How many ways are there to make Irish stew?
I was told once (by an Irish person) that the further an Irish person is from Ireland, the more Irish he or she becomes! This can be especially seen around St Patrick’s Day when the internet is overflowing with ‘true Irish’ recipes for Irish stew (as if there’s only one dish that is considered Irish).
I saw a TV ad recently by a supermarket advertising ingredients for a traditional stew and the meat was beef. Now, I turned to my lovely husband and asked him if lamb would not be the traditional meat being used for a stew.
He had to think about it and finally agreed but also said that he doesn’t think that there was a unique recipe for Irish stew.
So I went back to one of my main resources when looking for facts on Irish food (‘A Little History of Irish Food’ by Regina Sexton) and her recipe indeed includes mutton or lamb. So, I conclude that lamb is indeed the original meat for Irish stew.
But what is traditional Irish food anyway? Is there something as traditional Irish food? Please don’t say potatoes as that’s an ingredient and not a dish (although amazing dishes can come from the humble spud).
Soda bread comes to mind – and before I came to Ireland, I had never heard of soda bread before. I have to admit, it’s not my favourite type of bread as I love yeast and sourdough breads but it is as Irish as you can get and I do have it with a warming soup. But I personally find soda bread rather on the dry side.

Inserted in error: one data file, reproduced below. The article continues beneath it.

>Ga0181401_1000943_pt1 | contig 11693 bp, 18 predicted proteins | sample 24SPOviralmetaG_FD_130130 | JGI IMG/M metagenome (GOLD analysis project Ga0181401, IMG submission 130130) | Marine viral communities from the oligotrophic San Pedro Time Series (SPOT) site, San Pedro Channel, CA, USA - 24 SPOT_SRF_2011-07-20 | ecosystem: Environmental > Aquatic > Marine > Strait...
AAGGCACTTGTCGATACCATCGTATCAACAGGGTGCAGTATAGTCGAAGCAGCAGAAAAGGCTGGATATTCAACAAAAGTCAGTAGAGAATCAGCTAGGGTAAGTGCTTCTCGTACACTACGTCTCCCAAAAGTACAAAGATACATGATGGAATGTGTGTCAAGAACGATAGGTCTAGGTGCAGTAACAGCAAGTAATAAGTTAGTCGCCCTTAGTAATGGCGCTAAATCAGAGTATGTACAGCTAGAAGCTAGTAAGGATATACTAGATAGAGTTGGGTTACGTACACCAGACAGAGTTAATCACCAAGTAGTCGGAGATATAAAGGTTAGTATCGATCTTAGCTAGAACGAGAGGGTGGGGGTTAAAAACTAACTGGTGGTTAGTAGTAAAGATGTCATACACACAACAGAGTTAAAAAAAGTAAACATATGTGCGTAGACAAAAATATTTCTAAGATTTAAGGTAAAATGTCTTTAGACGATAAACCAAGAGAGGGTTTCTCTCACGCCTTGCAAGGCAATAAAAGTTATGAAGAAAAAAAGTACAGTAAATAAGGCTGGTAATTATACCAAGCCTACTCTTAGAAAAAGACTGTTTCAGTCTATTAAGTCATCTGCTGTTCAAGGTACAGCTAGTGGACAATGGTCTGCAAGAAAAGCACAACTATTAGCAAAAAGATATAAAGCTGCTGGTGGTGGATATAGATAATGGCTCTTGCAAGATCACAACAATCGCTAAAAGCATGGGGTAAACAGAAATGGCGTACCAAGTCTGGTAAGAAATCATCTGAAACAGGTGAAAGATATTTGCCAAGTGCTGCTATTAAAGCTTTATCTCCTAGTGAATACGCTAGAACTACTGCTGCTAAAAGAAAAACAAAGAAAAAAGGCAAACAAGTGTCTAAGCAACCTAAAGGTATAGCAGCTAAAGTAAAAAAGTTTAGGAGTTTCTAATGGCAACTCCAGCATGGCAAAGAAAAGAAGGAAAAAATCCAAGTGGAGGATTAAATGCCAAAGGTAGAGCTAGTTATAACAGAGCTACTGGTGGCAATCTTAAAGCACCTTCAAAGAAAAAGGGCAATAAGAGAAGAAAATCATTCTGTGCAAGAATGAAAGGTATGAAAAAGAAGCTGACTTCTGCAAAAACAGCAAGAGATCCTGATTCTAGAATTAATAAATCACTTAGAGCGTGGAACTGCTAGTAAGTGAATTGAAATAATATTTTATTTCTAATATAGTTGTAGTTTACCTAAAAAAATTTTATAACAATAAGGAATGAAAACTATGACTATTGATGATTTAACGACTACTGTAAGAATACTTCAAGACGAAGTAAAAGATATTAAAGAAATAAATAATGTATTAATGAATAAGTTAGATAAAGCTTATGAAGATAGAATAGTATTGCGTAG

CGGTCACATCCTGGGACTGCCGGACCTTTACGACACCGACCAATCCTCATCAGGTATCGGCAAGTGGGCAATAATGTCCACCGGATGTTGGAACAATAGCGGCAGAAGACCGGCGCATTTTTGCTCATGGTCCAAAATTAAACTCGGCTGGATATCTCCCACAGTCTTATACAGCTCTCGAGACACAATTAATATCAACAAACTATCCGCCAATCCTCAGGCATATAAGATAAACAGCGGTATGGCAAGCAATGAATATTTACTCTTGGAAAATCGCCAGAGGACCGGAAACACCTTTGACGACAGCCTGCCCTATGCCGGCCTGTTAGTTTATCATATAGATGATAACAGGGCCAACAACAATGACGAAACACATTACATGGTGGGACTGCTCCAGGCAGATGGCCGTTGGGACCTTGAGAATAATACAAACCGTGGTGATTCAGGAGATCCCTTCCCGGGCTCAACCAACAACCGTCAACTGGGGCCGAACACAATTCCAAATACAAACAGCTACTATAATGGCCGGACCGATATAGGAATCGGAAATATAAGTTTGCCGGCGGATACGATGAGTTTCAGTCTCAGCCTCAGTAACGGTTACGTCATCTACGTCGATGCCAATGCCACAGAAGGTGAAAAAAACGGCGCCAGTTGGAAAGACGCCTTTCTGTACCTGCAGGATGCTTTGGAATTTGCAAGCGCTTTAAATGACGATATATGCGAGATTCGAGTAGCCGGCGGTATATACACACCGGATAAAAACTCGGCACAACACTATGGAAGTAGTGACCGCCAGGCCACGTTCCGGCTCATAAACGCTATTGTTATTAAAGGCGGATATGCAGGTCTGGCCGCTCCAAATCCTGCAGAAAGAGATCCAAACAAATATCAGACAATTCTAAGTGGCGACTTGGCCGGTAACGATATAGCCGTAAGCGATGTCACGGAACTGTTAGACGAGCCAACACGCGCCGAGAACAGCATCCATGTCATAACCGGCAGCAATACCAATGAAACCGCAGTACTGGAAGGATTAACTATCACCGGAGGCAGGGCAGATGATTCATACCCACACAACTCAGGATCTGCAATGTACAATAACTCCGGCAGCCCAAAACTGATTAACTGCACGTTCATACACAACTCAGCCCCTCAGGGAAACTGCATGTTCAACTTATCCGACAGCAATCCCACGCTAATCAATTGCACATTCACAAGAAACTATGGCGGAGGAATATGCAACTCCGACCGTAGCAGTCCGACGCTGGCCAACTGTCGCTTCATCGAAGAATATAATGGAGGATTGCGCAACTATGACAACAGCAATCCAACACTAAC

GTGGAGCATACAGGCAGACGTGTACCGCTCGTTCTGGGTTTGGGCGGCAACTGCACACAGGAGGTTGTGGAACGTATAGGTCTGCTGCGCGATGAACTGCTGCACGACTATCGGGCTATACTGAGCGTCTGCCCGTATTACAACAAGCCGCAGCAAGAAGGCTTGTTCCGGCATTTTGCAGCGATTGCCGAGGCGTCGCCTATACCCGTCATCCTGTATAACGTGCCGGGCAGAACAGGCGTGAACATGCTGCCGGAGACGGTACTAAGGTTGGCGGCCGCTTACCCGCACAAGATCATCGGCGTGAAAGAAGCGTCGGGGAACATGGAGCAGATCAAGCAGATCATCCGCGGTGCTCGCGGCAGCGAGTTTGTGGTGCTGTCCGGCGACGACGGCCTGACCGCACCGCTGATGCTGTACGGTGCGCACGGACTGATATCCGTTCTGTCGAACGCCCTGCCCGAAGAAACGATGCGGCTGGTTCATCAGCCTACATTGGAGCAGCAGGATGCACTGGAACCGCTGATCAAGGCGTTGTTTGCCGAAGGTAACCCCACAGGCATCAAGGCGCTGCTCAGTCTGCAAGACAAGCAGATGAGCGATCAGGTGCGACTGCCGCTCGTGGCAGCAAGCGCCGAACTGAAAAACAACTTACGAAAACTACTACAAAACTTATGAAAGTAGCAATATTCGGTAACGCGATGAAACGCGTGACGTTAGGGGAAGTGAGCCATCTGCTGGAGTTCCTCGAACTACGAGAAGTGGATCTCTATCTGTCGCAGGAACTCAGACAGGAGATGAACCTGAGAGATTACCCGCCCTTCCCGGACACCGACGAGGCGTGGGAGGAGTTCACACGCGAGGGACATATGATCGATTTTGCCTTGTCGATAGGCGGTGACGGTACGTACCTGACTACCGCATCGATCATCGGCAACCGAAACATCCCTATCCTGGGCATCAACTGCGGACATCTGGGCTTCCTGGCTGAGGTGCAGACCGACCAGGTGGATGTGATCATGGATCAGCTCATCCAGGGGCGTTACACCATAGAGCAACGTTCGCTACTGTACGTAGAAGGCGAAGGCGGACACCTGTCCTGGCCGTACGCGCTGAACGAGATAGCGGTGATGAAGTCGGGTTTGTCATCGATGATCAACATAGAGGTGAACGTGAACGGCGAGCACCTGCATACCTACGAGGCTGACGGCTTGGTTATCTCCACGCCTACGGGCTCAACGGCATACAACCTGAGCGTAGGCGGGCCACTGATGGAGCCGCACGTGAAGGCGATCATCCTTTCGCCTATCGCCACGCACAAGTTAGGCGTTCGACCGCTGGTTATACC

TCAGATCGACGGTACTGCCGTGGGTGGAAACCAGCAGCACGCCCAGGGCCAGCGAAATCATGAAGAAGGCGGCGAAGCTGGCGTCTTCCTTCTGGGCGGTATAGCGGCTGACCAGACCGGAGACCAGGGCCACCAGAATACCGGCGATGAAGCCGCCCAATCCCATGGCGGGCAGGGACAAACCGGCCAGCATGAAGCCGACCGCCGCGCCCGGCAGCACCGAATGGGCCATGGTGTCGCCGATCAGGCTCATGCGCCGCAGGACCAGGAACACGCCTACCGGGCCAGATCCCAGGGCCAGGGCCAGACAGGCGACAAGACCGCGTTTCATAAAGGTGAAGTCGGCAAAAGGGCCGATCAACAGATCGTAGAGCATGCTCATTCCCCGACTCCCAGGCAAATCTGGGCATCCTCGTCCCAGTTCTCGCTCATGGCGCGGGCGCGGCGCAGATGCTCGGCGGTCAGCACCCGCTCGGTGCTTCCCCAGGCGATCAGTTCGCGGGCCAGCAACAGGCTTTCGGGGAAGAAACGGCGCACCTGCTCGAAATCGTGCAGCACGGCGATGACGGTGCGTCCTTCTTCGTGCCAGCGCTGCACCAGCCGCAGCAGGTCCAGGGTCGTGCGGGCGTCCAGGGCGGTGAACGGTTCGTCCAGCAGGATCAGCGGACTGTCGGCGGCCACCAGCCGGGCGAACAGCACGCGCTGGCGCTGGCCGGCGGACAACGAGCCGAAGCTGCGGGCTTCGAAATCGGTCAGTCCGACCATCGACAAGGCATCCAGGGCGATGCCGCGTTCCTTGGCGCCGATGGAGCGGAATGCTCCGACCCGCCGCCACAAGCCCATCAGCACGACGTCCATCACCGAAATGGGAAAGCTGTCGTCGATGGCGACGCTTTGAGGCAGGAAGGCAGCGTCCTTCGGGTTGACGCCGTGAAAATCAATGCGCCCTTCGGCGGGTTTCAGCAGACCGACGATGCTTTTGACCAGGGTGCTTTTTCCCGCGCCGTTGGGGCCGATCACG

Traditionally, seaweed was used a lot in Irish cooking especially home cooking which has now been moved to ‘innovative’ restaurants who re-discover traditional ingredients.
But it isn’t used much in home cooking as far as I know and even I don’t use it frequently – saying that, I do like to nibble on seaweed ‘crisps’. For one reason, it’s low in calories and secondly, it is healthy and good for your skin as it is packed with nutrients and also supports your gut health (according to healthline.com – always ask your doctor for proper advice in case you have problems in that area).
It is a bit of a desired taste but I got used to it. It is just a pity that it is so expensive when buying it – mostly heath shops stock it, it can be hard to find in supermarkets.
I could of course head to the coastline and harvest seaweed myself but a) I don’t have the slightest clue about the different types and b) it would be a tough job drying and preserving the harvest.
If you would like to learn more about how to use seaweed in your diet and cooking, Marie Power aka The Sea Gardener has published a book on the 10 most common Irish seaweed types and some tasty recipes with it. She also offers foraging trips where you learn how to identify each one.
I think I need to do more research on traditional Irish food and maybe we can revive it again (I am not talking about contemporary Irish cuisine – it’s another thing altogether).